Recycling Light from Atom Cooling
We tend to consider laser cooling from the perspective of the atoms that are being chilled. But the photons that carry away the heat may have interesting and useful properties, a new study suggests. Chiao-Hsuan Wang from the University of Maryland, College Park, and co-workers modeled the laser cooling of atoms inside a cavity. They found that the photons scattered by the atoms have a thermal energy distribution that resembles that of interacting particles. These photons might therefore be recycled and used to mimic other physical systems.
Typically, when light scatters from a gas or other medium, its energy distribution is a blackbody spectrum, in which the number of photons per energy “bin” is determined by a single parameter: the temperature. Recently, researchers have used semiconductor microcavities or molecular dyes to crowd together more photons per energy bin than would be expected for a blackbody distribution. These systems, which are characterized by a nonzero chemical potential, can behave like the photon equivalent of a Bose-Einstein condensate (BEC).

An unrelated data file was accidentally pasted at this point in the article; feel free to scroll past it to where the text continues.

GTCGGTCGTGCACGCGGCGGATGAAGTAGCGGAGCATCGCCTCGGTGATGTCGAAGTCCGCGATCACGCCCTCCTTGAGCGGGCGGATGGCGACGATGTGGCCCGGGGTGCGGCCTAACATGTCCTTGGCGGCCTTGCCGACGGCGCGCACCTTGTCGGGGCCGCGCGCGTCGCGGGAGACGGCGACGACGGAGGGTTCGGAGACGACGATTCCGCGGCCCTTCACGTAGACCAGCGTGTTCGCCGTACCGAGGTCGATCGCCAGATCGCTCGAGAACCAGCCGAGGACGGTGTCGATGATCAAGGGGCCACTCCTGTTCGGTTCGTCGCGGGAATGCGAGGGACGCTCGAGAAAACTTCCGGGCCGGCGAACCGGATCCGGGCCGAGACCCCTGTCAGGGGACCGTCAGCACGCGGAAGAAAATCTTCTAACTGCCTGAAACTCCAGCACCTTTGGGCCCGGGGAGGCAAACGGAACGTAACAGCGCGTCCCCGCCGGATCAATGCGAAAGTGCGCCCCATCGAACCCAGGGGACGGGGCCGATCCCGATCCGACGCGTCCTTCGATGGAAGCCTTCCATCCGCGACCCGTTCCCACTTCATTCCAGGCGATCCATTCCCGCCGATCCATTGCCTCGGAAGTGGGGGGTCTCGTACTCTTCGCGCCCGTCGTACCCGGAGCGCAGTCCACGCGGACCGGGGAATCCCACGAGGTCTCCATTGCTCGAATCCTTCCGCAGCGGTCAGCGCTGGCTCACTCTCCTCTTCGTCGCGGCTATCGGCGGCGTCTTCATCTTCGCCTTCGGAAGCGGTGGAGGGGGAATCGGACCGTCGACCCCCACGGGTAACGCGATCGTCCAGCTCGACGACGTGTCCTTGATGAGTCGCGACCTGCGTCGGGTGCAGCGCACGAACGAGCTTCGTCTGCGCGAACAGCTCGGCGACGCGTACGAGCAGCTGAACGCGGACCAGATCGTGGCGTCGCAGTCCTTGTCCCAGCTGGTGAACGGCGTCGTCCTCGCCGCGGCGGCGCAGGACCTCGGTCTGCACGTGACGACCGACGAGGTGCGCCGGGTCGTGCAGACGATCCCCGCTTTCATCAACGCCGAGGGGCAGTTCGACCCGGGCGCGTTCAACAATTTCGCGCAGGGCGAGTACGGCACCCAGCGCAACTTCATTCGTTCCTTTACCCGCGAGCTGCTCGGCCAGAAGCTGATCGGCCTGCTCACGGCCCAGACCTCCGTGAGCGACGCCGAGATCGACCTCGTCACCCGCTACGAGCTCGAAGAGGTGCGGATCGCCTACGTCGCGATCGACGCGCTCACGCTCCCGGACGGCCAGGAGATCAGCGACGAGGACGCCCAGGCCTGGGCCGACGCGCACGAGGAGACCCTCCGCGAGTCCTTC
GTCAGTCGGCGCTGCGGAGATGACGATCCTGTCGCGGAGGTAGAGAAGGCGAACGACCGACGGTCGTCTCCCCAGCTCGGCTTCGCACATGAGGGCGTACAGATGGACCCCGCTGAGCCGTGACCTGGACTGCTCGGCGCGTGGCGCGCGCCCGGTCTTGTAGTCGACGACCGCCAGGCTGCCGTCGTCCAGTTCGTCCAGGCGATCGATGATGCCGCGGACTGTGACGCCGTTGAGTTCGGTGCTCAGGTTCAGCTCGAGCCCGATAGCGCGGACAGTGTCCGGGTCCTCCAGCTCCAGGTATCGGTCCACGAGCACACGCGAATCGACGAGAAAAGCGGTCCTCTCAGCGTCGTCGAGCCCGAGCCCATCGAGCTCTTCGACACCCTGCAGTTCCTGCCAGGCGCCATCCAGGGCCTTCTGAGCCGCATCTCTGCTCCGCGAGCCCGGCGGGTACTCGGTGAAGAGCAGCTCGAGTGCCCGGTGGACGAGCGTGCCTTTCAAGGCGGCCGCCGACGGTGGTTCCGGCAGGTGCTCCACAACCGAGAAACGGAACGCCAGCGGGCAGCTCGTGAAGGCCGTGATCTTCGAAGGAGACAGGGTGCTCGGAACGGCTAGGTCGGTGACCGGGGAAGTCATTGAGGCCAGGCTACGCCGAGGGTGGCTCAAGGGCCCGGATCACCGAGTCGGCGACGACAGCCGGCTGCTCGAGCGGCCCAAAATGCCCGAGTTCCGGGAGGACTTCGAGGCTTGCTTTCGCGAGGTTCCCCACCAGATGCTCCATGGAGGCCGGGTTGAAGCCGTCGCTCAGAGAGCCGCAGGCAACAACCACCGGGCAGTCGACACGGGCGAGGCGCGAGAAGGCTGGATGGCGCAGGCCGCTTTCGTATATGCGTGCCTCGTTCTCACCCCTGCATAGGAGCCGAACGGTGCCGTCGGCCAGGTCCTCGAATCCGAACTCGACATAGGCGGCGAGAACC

Wang and colleagues realized that similar photon crowding occurs for the leftover light from laser cooling. Modeling a cigar-shaped collection of laser-cooled atoms confined in an optical cavity, they calculated the distribution of scattered photons and found that it can be characterized by a temperature equal to the atoms’ temperature and a chemical potential equal to the energy of the laser photons. Photons with this distribution behave as if they interacted with each other. As such, the authors suggest that such photons could be used to carry out optical simulations of many-body quantum phenomena, such as the quantum Hall effect.
This research is published in Physical Review A.
Michael Schirber is a Corresponding Editor for Physics based in Lyon, France.